Did we stop referring to young urban professionals as yuppies? A listener in Madison, Wisconsin, says his younger co-workers told him they’d never heard of the word. The use of the word yuppie peaked around 1990, and has dramatically dropped ever since. Hippie, on the other hand, arose in the 1940s, then peaked around 1970, but had a resurgence in 2013 before starting to decline again.

Refect on This Monastic Lingo

 A monk at St. Gregory’s Abbey in Three Rivers, Michigan, a Benedictine monastery in the Episcopal Church, shares some of the terms used there on a daily basis. The monks gather seven times a day to pray as a group, a practice called corporate prayer, because they’re praying a body, as opposed to the private prayer they do while going about their daily chores. They are assigned tasks on a rotating basis, and also take turns as church cantor. Because the cantor performs this duty for seven days, that person is called the hebdomadary, from Greek ἑβδομάς meaning “seven,” and is related to the French for “weekly magazine,” hebdomadaire, or hebdo for short. The dining hall at the monastery is called the refectory, from a Latin term that means “a place of restoration.” To refect is “to refresh oneself or another person with food or drink,” a word that goes back to a Latin term that means “make” or “do” and is also the source of such words as confectionary, confection, and manufacture. Incidentally, mealtimes are silent, but each week a different person is assigned to read aloud from a book while everyone else eats. Among the books on this year’s reading list is A History of Women in Astronomy and Space Exploration: Exploring the Trailblazers of STEM (Bookshop|Amazon) by Dale DeBakcsy. Others include Weapons of Math Destruction: How Big Data Increases Inequality and Threatens Democracy (Bookshop|Amazon) by Cathy O’Neil, as well as Yiddish: Biography of a Language (Bookshop|Amazon) by Jeffrey Shandler.

Mixtape vs. Mixed Tape

 Courtney in Anchorage, Alaska, and her teenage son disagree: Should that collection of music be called a mixtape or a mixed tape? The former is far more common, and reflects that linguistic process known as lenition or “softening,” in which the -ed tends to drop off so that shaved icebecomes shave ice and grilled cheese said quickly becomes grill cheese.

Stranded on Sleeve Island

 Knitters speak of being stranded on Sleeve Island. As the host of Sal & Al: The Woolslayers explains: Being on Sleeve Island is the feeling you get when you think you’re almost finished with a sweater because you’ve completed the part that goes over the torso. Then you realize that, actually, the sleeves themselves will also require a whole lot more knitting.

What Does It Mean “To Soft-Soap” Someone? And Why Do We Say It?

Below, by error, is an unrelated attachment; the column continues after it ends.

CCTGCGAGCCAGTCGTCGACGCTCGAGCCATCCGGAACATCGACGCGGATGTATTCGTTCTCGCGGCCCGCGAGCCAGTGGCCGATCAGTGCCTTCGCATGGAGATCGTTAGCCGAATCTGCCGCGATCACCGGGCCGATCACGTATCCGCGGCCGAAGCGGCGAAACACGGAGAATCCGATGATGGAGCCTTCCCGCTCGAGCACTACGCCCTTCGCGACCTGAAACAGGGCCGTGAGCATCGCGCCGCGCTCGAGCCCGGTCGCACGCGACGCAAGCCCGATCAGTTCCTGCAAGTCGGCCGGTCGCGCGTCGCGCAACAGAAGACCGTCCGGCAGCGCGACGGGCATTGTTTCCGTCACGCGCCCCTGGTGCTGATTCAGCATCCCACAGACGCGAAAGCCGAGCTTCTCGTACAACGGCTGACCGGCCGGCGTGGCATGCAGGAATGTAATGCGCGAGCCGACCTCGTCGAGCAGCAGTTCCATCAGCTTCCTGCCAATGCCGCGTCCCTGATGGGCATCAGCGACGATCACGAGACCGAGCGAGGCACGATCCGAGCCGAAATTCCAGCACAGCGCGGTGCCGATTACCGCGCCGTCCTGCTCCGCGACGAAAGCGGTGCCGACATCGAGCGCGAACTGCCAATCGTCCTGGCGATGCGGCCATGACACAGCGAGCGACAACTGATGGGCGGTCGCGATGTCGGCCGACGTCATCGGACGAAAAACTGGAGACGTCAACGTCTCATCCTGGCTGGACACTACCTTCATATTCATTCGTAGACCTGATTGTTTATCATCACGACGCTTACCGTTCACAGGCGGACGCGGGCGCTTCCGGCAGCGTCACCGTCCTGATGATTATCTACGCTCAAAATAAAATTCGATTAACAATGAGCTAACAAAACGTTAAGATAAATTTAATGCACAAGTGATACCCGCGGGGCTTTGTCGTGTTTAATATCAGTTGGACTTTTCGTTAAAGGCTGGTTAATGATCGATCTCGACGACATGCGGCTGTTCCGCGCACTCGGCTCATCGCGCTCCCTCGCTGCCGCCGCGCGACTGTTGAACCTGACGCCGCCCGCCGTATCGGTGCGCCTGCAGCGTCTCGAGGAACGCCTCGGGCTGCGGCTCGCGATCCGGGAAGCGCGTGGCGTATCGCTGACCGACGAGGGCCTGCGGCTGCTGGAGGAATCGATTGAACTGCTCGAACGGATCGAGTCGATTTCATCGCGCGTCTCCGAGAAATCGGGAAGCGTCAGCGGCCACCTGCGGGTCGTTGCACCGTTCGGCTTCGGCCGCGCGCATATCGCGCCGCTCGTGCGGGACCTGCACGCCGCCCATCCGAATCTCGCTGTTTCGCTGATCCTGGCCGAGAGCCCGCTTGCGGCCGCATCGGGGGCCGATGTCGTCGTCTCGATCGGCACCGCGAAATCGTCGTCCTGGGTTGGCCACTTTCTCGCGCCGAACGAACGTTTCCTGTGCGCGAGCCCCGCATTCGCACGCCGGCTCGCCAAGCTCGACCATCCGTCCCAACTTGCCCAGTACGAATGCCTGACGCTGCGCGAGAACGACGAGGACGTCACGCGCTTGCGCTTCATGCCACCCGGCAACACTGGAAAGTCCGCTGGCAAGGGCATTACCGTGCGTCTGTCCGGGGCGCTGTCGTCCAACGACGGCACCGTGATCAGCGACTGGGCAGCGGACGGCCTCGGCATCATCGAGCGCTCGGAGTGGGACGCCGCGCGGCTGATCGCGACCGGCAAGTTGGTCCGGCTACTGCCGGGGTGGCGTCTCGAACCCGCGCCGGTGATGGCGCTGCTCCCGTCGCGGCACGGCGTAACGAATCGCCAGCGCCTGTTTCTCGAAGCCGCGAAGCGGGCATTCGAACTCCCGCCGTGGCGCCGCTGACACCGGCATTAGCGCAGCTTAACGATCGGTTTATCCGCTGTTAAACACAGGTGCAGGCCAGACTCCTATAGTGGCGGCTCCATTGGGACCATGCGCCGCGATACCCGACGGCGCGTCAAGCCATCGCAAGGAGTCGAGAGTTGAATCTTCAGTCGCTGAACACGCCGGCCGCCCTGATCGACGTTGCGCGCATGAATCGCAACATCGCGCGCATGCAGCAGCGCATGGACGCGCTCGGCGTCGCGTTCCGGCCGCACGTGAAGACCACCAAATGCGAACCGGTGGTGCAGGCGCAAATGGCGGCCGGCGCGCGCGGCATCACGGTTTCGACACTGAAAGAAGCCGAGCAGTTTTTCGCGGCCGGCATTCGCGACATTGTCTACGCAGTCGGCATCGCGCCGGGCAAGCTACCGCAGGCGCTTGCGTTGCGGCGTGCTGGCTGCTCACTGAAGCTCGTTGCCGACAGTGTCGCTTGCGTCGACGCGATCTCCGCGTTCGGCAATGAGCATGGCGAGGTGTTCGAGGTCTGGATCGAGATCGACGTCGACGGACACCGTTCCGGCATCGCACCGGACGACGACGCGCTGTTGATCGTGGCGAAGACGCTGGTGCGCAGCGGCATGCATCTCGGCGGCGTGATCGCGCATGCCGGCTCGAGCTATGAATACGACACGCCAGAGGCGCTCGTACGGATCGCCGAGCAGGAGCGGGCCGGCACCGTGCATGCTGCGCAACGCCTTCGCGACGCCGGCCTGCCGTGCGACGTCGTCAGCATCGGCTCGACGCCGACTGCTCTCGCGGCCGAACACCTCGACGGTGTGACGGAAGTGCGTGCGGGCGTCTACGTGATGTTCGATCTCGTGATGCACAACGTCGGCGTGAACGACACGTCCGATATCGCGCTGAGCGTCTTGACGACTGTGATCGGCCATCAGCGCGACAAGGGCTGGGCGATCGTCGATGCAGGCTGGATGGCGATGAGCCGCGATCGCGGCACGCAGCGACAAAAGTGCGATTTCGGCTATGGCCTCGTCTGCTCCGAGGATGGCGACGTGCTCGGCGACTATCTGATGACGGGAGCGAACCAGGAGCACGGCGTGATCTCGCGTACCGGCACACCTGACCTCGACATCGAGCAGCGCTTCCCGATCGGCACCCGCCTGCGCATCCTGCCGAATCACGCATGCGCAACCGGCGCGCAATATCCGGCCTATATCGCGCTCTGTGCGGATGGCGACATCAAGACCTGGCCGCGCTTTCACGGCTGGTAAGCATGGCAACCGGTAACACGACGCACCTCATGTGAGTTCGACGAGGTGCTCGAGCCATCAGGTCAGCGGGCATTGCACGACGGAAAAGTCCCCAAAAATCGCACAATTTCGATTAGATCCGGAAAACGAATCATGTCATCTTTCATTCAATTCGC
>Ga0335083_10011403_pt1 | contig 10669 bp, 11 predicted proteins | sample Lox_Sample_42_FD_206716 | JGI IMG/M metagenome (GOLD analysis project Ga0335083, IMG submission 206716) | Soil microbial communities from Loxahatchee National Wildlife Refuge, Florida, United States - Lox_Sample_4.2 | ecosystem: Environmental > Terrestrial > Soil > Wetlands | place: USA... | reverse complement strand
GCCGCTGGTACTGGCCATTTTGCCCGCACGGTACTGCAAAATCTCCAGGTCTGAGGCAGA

Since the early 19th century, to soft-soap someone is to flatter them or give them excessively deferential treatment. The idea is that soft soap is unctuous and if you pour soft soap down someone’s back or pour soft soap into someone’s ear, it’s imposing something on someone that’s seemingly positive that’s actually annoying. Don’t give me all that lather reflects a similar irritation or outright disgust.

Stash Acquisition Beyond Life Expectancy

 Among knitters, SABLE is an acronym for “Stash Acquisition Beyond Life Expectancy,” a joking reference to “a supply of yarn so huge that there’s no way you could possibly knit it all before you die.”

Coming to the Lick Log

 If you’re coming to the lick log or bringing someone to the lick log, you’re getting to a crucial point in negotiations. A lick log is a salt lick being a place where a cattle or other herd animals congregates.

Perrijo/Perrija = Fur Baby

 The Spanish equivalent of fur baby, an affectionate term for one’s pets, is perrijo or perrija, a combination of perro, “dog,” and hijo or hija, meaning “son” or “daughter.”

This episode is hosted by Martha Barnette and Grant Barrett, and produced by Stefanie Levine.

Books Mentioned in the Episode

The Devil’s Dictionary by Ambrose Bierce (Bookshop|Amazon)
A History of Women in Astronomy and Space Exploration: Exploring the Trailblazers of STEM by Dale DeBakcsy (Bookshop|Amazon)
Weapons of Math Destruction: How Big Data Increases Inequality and Threatens Democracy by Cathy O’Neil (Bookshop|Amazon)
Yiddish: Biography of a Language by Jeffrey Shandler (Bookshop|Amazon)

Music Used in the Episode

TitleArtistAlbumLabel
HomeKen McIntyreHomeInner City Records
Teach Me How To Be VulnerableShabaka and the AncestorsWe Are Sent Here By HistoryImpulse!
InfinityKhan JamalInfinityCon’brio Records
This TimeCarsten Meiners KvartetC. M. MusictrainSpectator Records
JoyousShabaka and the AncestorsWisdom Of The EldersImpulse!
Half A MindThe Rare SoundsIntroducing: The Rare SoundsColor Red
PYGThe Rare SoundsIntroducing: The Rare SoundsColor Red
Intensive PurposesThe Rare SoundsIntroducing: The Rare SoundsColor Red
The Other SideSure Fire Soul EnsembleStep DownColemine Records

Leave a comment

This site uses Akismet to reduce spam. Learn how your comment data is processed.

More from this show

Episode 1638

Pinking Shears

When you’re distracted by trying to get the perfect photo at a wedding or fiddling with your camera during a solar eclipse, you’re missing out on some of the experience itself. There’s a term for this: It’s called...

Episode 1542

Baby Blues

A hundred years ago, suffragists lobbied to win women the right to vote. Linguistically speaking, though, suffrage isn’t about “suffering.” It’s from a Latin word that involves voting. Plus: military cadences often include...

Recent posts

EpisodesEpisode 1637